So here's the winning poem, Her People. It's about my Grandad's family on my mother's side and begins and ends with my Great Aunt Lil' sat at the piano. The title comes from the name of a classic memoir by Kathleen Dayus, Her People: Memoirs of an Edwardian Childhood. It won an autobiographical award in 1982 and became something of a classic sociological text. Dayus died a few days short of her 100th birthday, the age Great Aunt Lil' reached, 'the first and last of twelve.'

Dayus's book was all about her childhood in Hockley, Birmingham, the same area where my Grandad, one of those 12, grew up. He was born in 1912 so the period covered by the poem is slightly later than the Edwardian Birmingham depicted in Dayus's book, but the conditions were the same.

It was the only book he ever read. "Our Else gave it to me," he told us, "'Here, our Jack, read this.' You know I'm not one for books and reading but because it was our Else, I gave it a go. I could not put it down." He handed it to us as if it were a sacred text. "Here, read it. Every word in that book is true ..."

He's the Jack I've mentioned in the poem. It covers the period from after the First World War to the 1960s when we used to visit our Birmingham relatives as kids. His father was living in a high-rise then, all the surrounding streets had been bulldozed, with just the pubs remaining at the gable ends. He peered at us and prised two tanners (sixpences) out of a tin box. I remember my Grandad telling me how he'd filched the coppers and tanners that his eldest sister Lil had been saving for piano lessons and spent them down the pub. She used to play for coppers and everyone said she'd have been quite accomplished if she'd ever been trained.

Johnny ('Jack') Tonks, my Grandad, was a strict tee-totaller. Not for religious reasons but because he'd seen the effect of booze on the family's meagre income. They lived in a two-up/two-down with an outside loo and a tiny yard where his father nurtured rhubarb with the pee he fermented in a tin pail.

I never knew my Great Grandmother, but she was a saint by all accounts. She had to be, the life she had. Some of her 12 children died fairly young and two had severe disabilities. I'll never forget my Great Aunt Nell. She was said to have the most severe case of cerebral palsy in the Midlands. When I knew her she was couch-bound and corkscrewed around so that her head was facing over her back. She'd have a towel to catch the spittle the constantly dribbled down her cheek. She'd literally squeal with delight when we visited and press tanners into our palms. Poor Nelly. Bright as a button with a dry sense of humour - they all had that - and a thing for Bing Crosby. The Prayer Book she gave us when we emigrated to Australia as £10 Poms remains one of my treasured possessions.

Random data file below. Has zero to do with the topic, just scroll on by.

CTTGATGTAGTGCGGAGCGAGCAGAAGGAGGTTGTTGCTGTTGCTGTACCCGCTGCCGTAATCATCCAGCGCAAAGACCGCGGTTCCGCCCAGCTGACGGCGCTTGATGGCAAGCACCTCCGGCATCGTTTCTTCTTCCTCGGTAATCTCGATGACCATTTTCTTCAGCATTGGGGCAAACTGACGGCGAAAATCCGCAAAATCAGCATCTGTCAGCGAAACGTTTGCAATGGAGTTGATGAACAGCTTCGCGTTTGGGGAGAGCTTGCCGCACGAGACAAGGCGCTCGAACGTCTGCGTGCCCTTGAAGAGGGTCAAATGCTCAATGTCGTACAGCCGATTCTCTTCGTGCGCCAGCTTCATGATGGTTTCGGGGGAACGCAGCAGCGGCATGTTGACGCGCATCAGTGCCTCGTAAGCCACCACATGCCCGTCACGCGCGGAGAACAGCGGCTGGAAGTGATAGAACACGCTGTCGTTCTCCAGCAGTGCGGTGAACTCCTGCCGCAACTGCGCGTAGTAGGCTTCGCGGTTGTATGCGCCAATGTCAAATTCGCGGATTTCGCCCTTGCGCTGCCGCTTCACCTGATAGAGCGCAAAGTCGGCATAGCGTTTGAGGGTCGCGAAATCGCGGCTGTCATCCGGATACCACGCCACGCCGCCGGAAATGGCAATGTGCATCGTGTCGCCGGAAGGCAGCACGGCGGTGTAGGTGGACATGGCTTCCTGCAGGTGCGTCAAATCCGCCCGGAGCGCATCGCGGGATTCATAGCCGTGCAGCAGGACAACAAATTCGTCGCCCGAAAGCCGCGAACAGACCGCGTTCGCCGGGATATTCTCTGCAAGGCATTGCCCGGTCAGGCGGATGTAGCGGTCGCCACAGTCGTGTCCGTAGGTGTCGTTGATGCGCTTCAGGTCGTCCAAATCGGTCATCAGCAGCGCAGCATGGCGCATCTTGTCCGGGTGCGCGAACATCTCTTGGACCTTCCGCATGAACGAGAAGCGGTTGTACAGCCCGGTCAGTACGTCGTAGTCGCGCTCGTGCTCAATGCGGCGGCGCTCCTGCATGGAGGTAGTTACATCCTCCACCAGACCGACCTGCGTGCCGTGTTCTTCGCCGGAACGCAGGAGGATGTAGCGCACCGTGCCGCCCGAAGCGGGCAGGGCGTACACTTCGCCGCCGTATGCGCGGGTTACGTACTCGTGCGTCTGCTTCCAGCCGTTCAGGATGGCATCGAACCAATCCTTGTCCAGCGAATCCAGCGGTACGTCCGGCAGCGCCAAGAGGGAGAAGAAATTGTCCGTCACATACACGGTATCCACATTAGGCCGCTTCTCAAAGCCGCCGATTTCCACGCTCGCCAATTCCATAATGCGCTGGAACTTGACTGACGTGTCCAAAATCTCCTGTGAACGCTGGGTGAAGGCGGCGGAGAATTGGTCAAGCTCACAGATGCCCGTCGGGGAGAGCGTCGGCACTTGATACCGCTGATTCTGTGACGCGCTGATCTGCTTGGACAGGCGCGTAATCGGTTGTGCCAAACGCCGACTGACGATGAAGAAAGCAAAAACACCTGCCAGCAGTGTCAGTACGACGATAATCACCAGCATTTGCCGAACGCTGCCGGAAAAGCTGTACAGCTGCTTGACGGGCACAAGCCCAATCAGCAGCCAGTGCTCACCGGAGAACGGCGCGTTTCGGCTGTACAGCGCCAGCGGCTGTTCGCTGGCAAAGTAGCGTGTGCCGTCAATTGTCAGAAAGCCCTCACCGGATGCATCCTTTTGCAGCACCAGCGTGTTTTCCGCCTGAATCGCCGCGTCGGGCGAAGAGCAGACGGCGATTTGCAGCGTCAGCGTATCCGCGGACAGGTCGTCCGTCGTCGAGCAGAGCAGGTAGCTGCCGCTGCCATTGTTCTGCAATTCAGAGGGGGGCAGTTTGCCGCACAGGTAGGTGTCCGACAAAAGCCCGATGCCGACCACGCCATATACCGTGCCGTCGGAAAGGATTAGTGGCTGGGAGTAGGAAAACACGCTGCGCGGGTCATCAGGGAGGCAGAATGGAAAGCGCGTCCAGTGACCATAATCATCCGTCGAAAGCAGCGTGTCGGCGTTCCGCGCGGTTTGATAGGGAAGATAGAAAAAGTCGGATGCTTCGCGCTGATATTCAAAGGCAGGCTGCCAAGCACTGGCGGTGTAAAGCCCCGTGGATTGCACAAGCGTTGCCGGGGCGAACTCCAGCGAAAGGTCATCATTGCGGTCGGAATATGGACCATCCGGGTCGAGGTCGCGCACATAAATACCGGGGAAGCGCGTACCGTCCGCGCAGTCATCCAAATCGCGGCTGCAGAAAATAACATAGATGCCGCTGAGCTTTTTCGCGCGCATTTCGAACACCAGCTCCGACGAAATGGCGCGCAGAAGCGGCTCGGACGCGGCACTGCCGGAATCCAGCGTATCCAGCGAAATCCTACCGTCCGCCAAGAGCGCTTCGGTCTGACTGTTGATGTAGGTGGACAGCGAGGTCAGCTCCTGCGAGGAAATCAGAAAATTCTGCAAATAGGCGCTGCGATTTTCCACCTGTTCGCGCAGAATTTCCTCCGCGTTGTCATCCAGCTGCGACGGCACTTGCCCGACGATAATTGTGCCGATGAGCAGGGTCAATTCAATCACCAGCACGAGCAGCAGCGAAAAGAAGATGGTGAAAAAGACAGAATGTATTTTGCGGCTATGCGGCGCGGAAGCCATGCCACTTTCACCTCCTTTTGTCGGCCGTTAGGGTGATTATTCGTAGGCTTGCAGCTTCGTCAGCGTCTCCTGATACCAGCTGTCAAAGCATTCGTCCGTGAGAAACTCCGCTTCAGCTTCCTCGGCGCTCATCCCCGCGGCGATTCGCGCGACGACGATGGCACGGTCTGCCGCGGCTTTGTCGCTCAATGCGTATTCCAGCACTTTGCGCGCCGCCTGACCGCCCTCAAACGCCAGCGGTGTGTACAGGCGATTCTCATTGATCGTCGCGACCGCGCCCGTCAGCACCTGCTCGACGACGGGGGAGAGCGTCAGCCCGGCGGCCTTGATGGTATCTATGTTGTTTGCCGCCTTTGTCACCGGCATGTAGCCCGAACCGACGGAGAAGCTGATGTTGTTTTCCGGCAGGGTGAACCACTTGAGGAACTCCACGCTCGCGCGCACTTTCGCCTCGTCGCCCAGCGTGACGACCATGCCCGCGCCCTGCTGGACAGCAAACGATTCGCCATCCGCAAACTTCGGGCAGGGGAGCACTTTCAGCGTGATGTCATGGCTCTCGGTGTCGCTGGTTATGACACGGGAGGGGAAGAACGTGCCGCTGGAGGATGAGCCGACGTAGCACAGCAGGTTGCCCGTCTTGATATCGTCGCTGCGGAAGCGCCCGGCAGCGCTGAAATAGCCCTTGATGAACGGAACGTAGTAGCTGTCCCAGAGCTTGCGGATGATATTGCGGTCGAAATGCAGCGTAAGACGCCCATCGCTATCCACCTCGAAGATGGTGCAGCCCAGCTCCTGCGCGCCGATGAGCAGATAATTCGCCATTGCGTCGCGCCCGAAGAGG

I didn't get to her funeral but my Mum still fills up talking about it now. It was the 1980s and the surviving Tonks 'girls' gathered around the graveside to pray - she'd been buried alongside my Great-Gran. My Mum says it was like a collective electric charge of faith mingled with grief. There was love there so thick you could cut it with a knife.

Sometimes, I'm not sure about this poem. But if it conveys that much, it'll be worth more than any prize.


She practices her scales, feels the promise
beneath her hollow palms, how it rises
from within the shuttered case -
Ragtime, Rachmaninov, Clair de Lune.

As the bar fills with hubbub, boots and smoke
she rolls out the barrel, follows the van,
clings to an old rugged cross till closing time.

She stores their tossed coins in a jar,
the way her father stands his stale
and frothy piss in a bucket in the yard.

When the factory whistle melts the men
into side-alleys, back-to-backs,
he sends their Jack to fetch his snap
to him in the snug, only brings his slow
unsteady stomp homeward after dark.

When the coppers rise and reach the neck
he turns their silver promise into a bucketful
of froth, pours it on the rhubarb out the back.

Each week they help their mother
fold their Nelly into a leather chair,
wheel her where nurses pummel
her fixed limbs, hoist her into harness
to stretch and tune her straight.

We want redemption. And if it's found
in suffering it's not just Nell but Elsie,
abandoned by her husband in the war,
or Min's own Dicky Dale forked on crutches
since a football kick connected with his spine,
Olive lost to kidneys at the age of thirty-eight,
Stanley taken from them at sixteen.

If time's the healer, hear how the old man prised
two tanners for us from a tin box, how the nurses
left Nell to nature with nothing but love to tend her.

Listen to her laughter as they fill kettles for her bath -
Dot' and Hilda, Harry, Beat'. See the vicar bring her Jesus
once a week. And if faith, let's end this litany where it began,
with Lil', the first and last of twelve, closing the lid gently
on her own century, its sounds and faces, their names.